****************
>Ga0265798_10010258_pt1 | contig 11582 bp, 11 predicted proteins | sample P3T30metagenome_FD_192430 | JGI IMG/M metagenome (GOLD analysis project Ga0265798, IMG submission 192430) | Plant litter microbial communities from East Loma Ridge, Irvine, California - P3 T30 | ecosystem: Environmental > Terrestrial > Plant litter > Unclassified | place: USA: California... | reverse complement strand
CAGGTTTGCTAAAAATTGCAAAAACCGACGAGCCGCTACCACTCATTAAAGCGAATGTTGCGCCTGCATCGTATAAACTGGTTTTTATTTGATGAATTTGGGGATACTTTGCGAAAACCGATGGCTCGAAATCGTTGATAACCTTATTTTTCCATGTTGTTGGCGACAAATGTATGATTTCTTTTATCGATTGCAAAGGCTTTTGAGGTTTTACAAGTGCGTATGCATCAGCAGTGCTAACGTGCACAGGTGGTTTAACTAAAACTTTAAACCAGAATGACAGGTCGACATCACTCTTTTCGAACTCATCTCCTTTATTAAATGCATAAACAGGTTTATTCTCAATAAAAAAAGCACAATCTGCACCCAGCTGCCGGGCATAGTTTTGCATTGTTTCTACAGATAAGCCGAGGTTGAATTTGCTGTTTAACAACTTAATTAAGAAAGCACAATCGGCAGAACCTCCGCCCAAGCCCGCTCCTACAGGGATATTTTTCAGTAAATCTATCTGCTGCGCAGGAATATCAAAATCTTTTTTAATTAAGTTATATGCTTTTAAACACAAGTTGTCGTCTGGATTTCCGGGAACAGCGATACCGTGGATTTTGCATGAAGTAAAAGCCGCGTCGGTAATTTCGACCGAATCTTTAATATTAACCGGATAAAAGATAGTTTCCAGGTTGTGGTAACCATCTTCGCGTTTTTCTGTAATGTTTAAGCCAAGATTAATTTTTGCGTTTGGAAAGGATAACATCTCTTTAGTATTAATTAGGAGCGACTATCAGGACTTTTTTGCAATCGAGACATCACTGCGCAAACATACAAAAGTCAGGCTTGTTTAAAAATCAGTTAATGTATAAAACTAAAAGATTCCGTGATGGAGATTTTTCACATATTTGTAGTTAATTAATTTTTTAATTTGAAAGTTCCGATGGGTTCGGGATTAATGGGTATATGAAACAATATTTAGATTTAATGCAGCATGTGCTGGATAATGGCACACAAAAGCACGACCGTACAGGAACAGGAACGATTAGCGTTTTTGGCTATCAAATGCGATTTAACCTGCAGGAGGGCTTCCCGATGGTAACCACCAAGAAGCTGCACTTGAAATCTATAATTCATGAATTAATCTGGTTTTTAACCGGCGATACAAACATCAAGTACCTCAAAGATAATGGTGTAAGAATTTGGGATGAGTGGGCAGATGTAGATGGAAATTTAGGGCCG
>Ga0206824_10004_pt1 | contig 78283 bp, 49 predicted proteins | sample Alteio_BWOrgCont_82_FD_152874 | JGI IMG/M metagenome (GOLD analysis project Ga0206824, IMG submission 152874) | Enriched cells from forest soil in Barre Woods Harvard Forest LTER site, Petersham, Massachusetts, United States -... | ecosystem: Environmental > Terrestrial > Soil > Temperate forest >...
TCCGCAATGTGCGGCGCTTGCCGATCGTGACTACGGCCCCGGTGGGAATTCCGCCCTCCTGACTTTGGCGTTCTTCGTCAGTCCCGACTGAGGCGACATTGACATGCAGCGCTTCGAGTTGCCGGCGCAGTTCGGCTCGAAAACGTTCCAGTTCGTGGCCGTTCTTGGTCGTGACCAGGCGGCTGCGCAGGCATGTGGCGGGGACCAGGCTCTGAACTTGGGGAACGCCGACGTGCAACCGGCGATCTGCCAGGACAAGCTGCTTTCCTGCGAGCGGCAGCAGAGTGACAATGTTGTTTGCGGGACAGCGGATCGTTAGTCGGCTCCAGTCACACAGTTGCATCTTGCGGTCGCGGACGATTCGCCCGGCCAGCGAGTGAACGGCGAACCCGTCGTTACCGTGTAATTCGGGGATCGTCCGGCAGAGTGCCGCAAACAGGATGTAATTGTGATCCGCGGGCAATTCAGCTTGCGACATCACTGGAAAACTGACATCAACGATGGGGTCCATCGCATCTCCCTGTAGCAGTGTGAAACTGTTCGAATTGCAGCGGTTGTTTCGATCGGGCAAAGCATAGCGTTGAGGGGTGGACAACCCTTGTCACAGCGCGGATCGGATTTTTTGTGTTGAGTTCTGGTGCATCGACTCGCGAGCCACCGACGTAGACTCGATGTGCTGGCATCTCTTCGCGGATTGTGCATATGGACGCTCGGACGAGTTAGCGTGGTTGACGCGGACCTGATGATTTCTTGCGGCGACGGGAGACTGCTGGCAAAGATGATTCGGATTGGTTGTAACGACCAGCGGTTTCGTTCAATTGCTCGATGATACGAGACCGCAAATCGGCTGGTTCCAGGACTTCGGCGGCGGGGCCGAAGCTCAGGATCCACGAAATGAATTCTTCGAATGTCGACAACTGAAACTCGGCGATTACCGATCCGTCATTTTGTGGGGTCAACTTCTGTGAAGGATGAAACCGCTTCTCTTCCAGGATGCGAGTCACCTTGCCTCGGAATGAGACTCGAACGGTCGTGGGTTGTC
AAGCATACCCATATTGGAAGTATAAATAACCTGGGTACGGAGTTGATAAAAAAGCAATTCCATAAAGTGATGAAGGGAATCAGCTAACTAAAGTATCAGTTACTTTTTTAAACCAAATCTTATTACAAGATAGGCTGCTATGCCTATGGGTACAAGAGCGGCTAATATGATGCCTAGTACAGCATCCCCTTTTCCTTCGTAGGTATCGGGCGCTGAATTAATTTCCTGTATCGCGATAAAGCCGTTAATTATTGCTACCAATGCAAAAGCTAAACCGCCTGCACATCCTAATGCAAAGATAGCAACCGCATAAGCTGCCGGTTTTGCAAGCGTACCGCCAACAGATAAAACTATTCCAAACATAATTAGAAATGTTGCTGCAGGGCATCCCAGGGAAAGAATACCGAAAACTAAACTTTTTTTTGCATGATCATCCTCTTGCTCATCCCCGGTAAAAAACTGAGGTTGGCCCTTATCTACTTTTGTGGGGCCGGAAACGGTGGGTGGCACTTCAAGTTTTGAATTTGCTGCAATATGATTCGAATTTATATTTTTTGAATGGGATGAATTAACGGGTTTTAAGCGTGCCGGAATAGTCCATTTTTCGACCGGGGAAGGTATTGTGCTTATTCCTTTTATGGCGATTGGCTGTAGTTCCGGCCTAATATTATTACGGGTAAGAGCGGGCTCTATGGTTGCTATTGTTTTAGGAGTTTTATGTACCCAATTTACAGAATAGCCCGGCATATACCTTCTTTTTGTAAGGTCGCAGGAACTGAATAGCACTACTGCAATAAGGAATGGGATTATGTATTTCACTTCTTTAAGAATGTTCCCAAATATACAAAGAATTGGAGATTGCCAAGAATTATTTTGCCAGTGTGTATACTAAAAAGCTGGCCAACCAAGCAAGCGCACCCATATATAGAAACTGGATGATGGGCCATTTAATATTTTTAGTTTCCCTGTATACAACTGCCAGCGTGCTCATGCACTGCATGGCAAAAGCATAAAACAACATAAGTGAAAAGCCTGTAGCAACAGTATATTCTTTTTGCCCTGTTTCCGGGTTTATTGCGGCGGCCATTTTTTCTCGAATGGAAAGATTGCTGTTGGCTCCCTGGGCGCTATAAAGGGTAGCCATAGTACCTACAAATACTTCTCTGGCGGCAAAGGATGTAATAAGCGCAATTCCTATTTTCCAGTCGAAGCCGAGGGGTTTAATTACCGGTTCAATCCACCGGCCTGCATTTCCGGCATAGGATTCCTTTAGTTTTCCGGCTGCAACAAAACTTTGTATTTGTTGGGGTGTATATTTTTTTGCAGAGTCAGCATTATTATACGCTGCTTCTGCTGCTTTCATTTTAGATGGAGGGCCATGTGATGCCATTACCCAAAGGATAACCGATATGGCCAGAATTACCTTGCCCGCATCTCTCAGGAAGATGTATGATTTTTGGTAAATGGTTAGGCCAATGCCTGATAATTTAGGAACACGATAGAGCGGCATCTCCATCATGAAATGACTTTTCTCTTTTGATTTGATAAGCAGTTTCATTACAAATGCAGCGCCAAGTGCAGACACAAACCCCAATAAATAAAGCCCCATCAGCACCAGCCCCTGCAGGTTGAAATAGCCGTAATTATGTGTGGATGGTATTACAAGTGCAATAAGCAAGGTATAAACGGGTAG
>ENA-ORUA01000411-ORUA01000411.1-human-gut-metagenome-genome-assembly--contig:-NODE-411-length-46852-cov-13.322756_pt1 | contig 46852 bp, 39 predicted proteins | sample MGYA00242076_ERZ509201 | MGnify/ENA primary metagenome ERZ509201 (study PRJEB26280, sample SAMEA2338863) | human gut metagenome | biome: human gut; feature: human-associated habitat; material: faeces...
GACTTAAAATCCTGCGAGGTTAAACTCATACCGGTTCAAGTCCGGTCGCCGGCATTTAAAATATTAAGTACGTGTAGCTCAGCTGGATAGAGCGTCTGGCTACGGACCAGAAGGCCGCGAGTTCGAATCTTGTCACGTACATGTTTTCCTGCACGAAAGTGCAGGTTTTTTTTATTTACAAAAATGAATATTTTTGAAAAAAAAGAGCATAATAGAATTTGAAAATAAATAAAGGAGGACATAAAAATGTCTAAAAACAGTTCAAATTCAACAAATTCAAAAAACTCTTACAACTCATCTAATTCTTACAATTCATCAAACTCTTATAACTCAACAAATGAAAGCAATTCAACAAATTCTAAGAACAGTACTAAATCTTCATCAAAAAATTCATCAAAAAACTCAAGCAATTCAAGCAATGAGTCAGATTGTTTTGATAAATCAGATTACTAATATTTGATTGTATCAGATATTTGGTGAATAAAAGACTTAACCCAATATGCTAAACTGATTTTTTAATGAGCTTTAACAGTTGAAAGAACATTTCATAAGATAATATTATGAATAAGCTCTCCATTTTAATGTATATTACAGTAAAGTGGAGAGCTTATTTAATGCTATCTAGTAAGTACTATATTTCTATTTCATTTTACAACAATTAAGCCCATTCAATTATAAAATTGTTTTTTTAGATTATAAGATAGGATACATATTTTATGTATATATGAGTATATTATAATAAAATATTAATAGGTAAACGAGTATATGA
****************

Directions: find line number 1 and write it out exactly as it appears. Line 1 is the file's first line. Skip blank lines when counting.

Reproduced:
>Ga0265798_10010258_pt1 | contig 11582 bp, 11 predicted proteins | sample P3T30metagenome_FD_192430 | JGI IMG/M metagenome (GOLD analysis project Ga0265798, IMG submission 192430) | Plant litter microbial communities from East Loma Ridge, Irvine, California - P3 T30 | ecosystem: Environmental > Terrestrial > Plant litter > Unclassified | place: USA: California... | reverse complement strand